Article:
|Grand Slam® Development Fund|
The Grand Slam® Development Fund was originally established in 1986 with an initial donation of £100,000 by the Championships at Wimbledon. The Fund has become an effective means for the International Tennis Federation, using Grand Slam contributions, to fulfil its mandate to develop competitive tennis worldwide through its affiliated National Tennis Associations. From 1986 to 1990, the four Grand Slam tournaments (Wimbledon, Roland Garros, the US Open and the Australian Open) jointly donated about $500,000 each year.
|Grand Slam Development Fund|
From 1990-99, a new opportunity for greater funding was provided by the Grand Slam Cup, and the Grand Slam Development Fund continued to receive additional funding when the Grand Slam Cup merged with the ATP's season-ending championships to form the Tennis Masters Cup, which was held from 2000-08 and was co-owned by the ITF, Grand Slams and the ATP.
In total, since the inception, the Grand Slams have been able to donate more than $35 million to the Grand Slam Development Fund.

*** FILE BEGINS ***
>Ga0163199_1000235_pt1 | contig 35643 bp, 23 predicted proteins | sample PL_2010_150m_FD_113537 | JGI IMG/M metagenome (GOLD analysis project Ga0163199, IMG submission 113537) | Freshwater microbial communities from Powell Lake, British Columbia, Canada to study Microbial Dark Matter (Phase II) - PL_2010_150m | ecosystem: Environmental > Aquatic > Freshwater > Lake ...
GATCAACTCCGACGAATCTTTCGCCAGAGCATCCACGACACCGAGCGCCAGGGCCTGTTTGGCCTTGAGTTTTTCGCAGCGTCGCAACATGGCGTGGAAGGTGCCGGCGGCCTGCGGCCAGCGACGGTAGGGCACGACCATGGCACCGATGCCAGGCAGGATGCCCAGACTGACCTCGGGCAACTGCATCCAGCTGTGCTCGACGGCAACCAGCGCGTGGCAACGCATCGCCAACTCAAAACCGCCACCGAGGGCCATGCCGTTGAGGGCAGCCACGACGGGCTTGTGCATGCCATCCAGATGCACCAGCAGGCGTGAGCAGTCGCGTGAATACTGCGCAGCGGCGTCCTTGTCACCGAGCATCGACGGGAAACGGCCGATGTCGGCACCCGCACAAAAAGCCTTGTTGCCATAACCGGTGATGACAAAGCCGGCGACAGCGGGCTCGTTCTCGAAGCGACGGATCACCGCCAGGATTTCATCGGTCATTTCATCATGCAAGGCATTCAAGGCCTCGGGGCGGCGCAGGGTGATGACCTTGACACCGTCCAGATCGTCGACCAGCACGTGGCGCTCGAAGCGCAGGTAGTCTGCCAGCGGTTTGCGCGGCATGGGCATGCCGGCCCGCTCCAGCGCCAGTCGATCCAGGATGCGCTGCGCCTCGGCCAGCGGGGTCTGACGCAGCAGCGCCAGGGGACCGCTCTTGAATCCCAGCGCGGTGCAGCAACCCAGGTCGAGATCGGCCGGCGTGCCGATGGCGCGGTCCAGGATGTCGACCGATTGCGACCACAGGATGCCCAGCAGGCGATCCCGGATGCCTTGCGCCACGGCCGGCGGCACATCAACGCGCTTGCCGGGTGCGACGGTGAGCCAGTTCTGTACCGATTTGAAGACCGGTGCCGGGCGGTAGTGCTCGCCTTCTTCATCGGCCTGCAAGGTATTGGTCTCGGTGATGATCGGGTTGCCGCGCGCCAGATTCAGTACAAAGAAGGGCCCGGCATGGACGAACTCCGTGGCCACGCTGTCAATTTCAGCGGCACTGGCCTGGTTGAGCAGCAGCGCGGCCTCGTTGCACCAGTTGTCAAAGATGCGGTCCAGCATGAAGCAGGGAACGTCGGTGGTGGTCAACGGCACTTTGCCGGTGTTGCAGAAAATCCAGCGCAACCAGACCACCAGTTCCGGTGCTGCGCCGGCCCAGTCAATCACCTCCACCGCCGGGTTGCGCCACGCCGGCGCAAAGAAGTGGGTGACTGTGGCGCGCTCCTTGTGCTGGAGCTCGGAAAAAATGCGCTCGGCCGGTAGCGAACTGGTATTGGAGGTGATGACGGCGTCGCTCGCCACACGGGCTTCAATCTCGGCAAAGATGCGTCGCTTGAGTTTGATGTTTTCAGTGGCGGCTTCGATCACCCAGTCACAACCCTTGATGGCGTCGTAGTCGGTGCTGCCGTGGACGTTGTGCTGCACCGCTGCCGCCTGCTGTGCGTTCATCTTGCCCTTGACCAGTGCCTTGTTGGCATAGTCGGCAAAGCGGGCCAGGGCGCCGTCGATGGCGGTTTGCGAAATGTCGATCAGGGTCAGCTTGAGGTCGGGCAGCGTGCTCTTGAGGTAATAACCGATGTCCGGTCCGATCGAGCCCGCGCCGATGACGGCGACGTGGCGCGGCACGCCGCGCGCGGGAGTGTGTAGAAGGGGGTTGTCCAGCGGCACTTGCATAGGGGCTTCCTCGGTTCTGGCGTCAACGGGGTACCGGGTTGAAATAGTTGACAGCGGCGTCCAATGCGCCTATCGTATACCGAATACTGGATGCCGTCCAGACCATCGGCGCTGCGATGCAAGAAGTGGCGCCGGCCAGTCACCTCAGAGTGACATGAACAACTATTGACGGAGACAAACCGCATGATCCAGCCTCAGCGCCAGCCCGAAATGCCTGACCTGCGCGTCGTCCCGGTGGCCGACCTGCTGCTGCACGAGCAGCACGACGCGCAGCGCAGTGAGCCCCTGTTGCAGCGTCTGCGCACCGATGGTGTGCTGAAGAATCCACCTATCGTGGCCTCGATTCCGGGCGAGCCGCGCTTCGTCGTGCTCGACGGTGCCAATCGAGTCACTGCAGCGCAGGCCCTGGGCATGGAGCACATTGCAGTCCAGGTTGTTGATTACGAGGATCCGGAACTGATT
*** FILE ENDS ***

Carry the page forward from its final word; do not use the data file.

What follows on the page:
Specifically, the Fund is designed to encourage the establishment of both junior and professional tournament circuits which in turn, provide opportunities for a greater number of players to compete and to assist players directly, either through teams or travel grants, to gain international competitive experience so that more nations will be represented in the mainstream of international competition. Other projects which offer a unique opportunity to develop the game in member nations, such as facility grants, are also considered for GSDF financial assistance.
The Grand Slam Development Fund Committee, which determines how the Funds are distributed, is administered by the ITF and meets at least four times in each calendar year. An annual report, including all grants made to National Associations during the previous calendar year, as well as current and projected budgets, is submitted to the Grand Slam Committee and the ITF Board of Directors.